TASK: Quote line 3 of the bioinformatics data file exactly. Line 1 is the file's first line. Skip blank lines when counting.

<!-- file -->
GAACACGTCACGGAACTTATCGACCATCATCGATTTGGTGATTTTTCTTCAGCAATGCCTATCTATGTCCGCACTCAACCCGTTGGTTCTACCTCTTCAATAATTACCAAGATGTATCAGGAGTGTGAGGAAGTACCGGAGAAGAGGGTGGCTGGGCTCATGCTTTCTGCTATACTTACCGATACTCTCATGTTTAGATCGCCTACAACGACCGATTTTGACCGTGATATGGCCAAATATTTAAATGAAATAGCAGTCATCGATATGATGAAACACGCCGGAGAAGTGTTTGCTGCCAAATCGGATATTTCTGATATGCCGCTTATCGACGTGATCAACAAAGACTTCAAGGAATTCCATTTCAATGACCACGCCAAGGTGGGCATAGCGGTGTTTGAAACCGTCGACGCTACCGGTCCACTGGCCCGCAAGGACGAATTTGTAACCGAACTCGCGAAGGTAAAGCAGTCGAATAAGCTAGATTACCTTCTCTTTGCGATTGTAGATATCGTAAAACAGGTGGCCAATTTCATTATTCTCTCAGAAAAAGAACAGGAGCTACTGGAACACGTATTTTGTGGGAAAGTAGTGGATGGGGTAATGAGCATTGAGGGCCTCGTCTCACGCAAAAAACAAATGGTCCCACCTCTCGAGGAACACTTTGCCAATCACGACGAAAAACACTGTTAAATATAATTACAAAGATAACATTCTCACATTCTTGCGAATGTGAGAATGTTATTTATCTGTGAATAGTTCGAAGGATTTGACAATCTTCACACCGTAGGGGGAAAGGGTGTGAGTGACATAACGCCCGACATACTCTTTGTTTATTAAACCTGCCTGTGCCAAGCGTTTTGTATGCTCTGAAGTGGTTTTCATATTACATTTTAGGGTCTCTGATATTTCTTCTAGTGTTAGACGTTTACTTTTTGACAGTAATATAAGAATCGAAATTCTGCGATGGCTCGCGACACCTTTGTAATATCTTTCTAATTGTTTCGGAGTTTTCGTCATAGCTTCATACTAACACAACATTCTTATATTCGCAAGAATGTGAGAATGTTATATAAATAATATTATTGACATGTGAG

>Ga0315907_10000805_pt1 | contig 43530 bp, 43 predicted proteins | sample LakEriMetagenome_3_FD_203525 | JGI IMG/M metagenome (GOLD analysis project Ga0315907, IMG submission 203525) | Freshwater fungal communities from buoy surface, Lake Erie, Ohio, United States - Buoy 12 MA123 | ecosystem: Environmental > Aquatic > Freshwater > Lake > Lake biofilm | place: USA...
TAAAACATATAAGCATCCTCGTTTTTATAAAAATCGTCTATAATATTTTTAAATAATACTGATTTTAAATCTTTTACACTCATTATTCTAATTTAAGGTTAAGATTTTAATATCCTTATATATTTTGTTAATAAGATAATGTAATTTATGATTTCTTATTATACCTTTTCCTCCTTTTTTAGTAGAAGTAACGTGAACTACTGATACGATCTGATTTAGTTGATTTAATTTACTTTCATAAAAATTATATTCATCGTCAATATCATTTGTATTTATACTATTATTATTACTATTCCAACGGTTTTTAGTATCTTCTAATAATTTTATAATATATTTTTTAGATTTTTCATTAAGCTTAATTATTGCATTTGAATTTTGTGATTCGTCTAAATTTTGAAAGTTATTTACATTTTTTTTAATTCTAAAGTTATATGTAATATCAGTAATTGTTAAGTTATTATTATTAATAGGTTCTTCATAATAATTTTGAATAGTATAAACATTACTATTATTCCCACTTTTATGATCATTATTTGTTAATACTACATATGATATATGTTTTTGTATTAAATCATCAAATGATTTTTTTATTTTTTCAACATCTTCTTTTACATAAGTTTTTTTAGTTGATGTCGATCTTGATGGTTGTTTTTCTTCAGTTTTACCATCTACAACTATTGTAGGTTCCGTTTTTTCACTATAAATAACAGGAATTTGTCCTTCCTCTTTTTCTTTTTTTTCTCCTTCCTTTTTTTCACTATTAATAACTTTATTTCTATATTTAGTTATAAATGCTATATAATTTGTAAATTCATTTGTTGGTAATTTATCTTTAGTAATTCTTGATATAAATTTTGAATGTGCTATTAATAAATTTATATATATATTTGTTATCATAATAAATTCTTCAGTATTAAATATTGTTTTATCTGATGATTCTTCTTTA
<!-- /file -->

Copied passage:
TAAAACATATAAGCATCCTCGTTTTTATAAAAATCGTCTATAATATTTTTAAATAATACTGATTTTAAATCTTTTACACTCATTATTCTAATTTAAGGTTAAGATTTTAATATCCTTATATATTTTGTTAATAAGATAATGTAATTTATGATTTCTTATTATACCTTTTCCTCCTTTTTTAGTAGAAGTAACGTGAACTACTGATACGATCTGATTTAGTTGATTTAATTTACTTTCATAAAAATTATATTCATCGTCAATATCATTTGTATTTATACTATTATTATTACTATTCCAACGGTTTTTAGTATCTTCTAATAATTTTATAATATATTTTTTAGATTTTTCATTAAGCTTAATTATTGCATTTGAATTTTGTGATTCGTCTAAATTTTGAAAGTTATTTACATTTTTTTTAATTCTAAAGTTATATGTAATATCAGTAATTGTTAAGTTATTATTATTAATAGGTTCTTCATAATAATTTTGAATAGTATAAACATTACTATTATTCCCACTTTTATGATCATTATTTGTTAATACTACATATGATATATGTTTTTGTATTAAATCATCAAATGATTTTTTTATTTTTTCAACATCTTCTTTTACATAAGTTTTTTTAGTTGATGTCGATCTTGATGGTTGTTTTTCTTCAGTTTTACCATCTACAACTATTGTAGGTTCCGTTTTTTCACTATAAATAACAGGAATTTGTCCTTCCTCTTTTTCTTTTTTTTCTCCTTCCTTTTTTTCACTATTAATAACTTTATTTCTATATTTAGTTATAAATGCTATATAATTTGTAAATTCATTTGTTGGTAATTTATCTTTAGTAATTCTTGATATAAATTTTGAATGTGCTATTAATAAATTTATATATATATTTGTTATCATAATAAATTCTTCAGTATTAAATATTGTTTTATCTGATGATTCTTCTTTA